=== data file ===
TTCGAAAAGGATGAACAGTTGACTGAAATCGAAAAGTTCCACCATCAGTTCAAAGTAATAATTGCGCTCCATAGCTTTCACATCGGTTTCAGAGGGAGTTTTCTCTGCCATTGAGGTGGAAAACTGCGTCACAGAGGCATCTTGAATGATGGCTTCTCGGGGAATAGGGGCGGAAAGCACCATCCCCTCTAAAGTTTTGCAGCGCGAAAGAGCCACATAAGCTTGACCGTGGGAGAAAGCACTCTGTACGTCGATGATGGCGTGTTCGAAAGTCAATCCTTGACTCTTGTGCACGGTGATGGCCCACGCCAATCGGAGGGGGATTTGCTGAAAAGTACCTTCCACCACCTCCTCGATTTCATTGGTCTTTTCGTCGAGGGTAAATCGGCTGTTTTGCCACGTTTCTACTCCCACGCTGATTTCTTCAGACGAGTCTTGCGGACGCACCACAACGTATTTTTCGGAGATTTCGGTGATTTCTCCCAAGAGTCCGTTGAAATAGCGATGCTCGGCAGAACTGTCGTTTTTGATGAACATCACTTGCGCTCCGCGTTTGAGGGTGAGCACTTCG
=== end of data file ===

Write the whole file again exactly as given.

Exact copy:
TTCGAAAAGGATGAACAGTTGACTGAAATCGAAAAGTTCCACCATCAGTTCAAAGTAATAATTGCGCTCCATAGCTTTCACATCGGTTTCAGAGGGAGTTTTCTCTGCCATTGAGGTGGAAAACTGCGTCACAGAGGCATCTTGAATGATGGCTTCTCGGGGAATAGGGGCGGAAAGCACCATCCCCTCTAAAGTTTTGCAGCGCGAAAGAGCCACATAAGCTTGACCGTGGGAGAAAGCACTCTGTACGTCGATGATGGCGTGTTCGAAAGTCAATCCTTGACTCTTGTGCACGGTGATGGCCCACGCCAATCGGAGGGGGATTTGCTGAAAAGTACCTTCCACCACCTCCTCGATTTCATTGGTCTTTTCGTCGAGGGTAAATCGGCTGTTTTGCCACGTTTCTACTCCCACGCTGATTTCTTCAGACGAGTCTTGCGGACGCACCACAACGTATTTTTCGGAGATTTCGGTGATTTCTCCCAAGAGTCCGTTGAAATAGCGATGCTCGGCAGAACTGTCGTTTTTGATGAACATCACTTGCGCTCCGCGTTTGAGGGTGAGCACTTCG